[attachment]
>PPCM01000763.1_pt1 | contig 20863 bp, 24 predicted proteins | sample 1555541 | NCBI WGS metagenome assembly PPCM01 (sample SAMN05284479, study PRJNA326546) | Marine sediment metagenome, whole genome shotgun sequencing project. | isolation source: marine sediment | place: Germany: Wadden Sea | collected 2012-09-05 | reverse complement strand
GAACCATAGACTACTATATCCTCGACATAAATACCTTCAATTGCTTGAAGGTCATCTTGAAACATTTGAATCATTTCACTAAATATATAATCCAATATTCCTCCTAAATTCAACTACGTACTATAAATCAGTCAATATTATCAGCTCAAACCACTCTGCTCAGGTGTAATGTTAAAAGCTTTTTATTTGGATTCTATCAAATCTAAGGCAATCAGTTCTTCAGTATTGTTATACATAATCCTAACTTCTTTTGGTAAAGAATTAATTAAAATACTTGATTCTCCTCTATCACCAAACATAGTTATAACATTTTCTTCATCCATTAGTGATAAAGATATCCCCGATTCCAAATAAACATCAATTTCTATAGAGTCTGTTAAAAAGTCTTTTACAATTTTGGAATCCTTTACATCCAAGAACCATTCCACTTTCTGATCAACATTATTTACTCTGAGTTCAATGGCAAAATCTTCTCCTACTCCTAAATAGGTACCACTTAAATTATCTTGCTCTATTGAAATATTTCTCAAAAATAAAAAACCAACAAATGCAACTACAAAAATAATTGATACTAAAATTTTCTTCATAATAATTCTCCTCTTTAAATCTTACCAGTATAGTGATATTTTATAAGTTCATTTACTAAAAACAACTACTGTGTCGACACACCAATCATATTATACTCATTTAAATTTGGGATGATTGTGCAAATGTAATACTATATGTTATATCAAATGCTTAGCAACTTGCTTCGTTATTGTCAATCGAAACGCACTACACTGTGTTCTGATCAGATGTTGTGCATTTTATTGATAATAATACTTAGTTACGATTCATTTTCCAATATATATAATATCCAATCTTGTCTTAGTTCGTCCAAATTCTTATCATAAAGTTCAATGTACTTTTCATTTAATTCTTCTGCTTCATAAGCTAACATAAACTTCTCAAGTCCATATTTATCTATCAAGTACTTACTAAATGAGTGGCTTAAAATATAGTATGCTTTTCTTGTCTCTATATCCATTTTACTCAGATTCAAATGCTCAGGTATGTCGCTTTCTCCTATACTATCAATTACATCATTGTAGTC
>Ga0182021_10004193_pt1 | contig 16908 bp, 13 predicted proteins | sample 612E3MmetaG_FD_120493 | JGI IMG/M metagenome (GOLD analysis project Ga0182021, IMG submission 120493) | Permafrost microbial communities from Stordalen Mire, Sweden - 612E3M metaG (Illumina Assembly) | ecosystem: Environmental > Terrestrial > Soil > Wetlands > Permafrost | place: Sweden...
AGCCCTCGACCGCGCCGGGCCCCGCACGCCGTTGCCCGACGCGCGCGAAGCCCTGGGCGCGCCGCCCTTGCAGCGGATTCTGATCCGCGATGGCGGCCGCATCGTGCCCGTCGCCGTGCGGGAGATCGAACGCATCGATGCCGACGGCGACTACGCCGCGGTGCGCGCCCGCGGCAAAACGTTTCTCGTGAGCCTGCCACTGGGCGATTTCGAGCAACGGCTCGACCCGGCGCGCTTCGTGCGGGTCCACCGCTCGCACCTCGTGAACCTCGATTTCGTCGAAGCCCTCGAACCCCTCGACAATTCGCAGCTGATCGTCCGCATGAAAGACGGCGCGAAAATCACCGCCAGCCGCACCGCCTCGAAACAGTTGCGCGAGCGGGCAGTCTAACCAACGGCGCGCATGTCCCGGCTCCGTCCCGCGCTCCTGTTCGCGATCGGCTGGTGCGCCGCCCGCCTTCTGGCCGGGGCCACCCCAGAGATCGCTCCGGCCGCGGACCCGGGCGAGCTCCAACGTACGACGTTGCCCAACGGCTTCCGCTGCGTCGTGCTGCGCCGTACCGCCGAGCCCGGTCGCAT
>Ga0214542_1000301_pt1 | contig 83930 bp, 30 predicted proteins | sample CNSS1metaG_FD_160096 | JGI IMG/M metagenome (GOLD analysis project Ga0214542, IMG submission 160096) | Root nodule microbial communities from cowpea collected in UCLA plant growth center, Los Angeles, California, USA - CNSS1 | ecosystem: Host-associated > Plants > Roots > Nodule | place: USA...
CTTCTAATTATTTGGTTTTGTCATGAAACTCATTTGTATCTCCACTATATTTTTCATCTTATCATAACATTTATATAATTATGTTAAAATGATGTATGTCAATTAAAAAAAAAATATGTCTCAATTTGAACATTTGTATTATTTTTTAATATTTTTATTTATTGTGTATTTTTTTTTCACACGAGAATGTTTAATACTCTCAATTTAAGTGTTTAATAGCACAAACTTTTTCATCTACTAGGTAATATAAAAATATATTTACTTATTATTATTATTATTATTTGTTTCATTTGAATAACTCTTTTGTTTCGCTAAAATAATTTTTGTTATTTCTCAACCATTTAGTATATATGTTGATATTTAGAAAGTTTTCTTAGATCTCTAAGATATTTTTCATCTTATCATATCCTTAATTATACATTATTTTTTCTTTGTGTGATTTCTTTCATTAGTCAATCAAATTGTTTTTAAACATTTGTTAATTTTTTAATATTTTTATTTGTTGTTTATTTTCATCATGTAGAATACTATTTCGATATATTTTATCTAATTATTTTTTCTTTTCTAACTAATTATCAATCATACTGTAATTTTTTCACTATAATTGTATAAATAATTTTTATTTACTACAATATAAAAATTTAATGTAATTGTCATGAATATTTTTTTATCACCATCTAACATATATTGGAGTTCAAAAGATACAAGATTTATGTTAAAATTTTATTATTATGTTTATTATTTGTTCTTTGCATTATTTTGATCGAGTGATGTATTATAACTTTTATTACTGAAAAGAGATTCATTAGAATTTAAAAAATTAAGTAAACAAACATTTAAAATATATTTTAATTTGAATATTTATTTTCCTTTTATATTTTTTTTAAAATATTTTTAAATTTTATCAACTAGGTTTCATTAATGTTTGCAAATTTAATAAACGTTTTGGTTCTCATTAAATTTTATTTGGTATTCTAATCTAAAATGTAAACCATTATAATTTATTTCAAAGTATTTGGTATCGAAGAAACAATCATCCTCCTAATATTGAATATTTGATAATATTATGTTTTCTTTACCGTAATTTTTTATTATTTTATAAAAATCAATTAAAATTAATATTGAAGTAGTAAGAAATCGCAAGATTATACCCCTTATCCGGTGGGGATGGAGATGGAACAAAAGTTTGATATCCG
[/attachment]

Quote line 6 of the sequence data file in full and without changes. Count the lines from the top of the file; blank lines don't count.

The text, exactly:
CTTCTAATTATTTGGTTTTGTCATGAAACTCATTTGTATCTCCACTATATTTTTCATCTTATCATAACATTTATATAATTATGTTAAAATGATGTATGTCAATTAAAAAAAAAATATGTCTCAATTTGAACATTTGTATTATTTTTTAATATTTTTATTTATTGTGTATTTTTTTTTCACACGAGAATGTTTAATACTCTCAATTTAAGTGTTTAATAGCACAAACTTTTTCATCTACTAGGTAATATAAAAATATATTTACTTATTATTATTATTATTATTTGTTTCATTTGAATAACTCTTTTGTTTCGCTAAAATAATTTTTGTTATTTCTCAACCATTTAGTATATATGTTGATATTTAGAAAGTTTTCTTAGATCTCTAAGATATTTTTCATCTTATCATATCCTTAATTATACATTATTTTTTCTTTGTGTGATTTCTTTCATTAGTCAATCAAATTGTTTTTAAACATTTGTTAATTTTTTAATATTTTTATTTGTTGTTTATTTTCATCATGTAGAATACTATTTCGATATATTTTATCTAATTATTTTTTCTTTTCTAACTAATTATCAATCATACTGTAATTTTTTCACTATAATTGTATAAATAATTTTTATTTACTACAATATAAAAATTTAATGTAATTGTCATGAATATTTTTTTATCACCATCTAACATATATTGGAGTTCAAAAGATACAAGATTTATGTTAAAATTTTATTATTATGTTTATTATTTGTTCTTTGCATTATTTTGATCGAGTGATGTATTATAACTTTTATTACTGAAAAGAGATTCATTAGAATTTAAAAAATTAAGTAAACAAACATTTAAAATATATTTTAATTTGAATATTTATTTTCCTTTTATATTTTTTTTAAAATATTTTTAAATTTTATCAACTAGGTTTCATTAATGTTTGCAAATTTAATAAACGTTTTGGTTCTCATTAAATTTTATTTGGTATTCTAATCTAAAATGTAAACCATTATAATTTATTTCAAAGTATTTGGTATCGAAGAAACAATCATCCTCCTAATATTGAATATTTGATAATATTATGTTTTCTTTACCGTAATTTTTTATTATTTTATAAAAATCAATTAAAATTAATATTGAAGTAGTAAGAAATCGCAAGATTATACCCCTTATCCGGTGGGGATGGAGATGGAACAAAAGTTTGATATCCG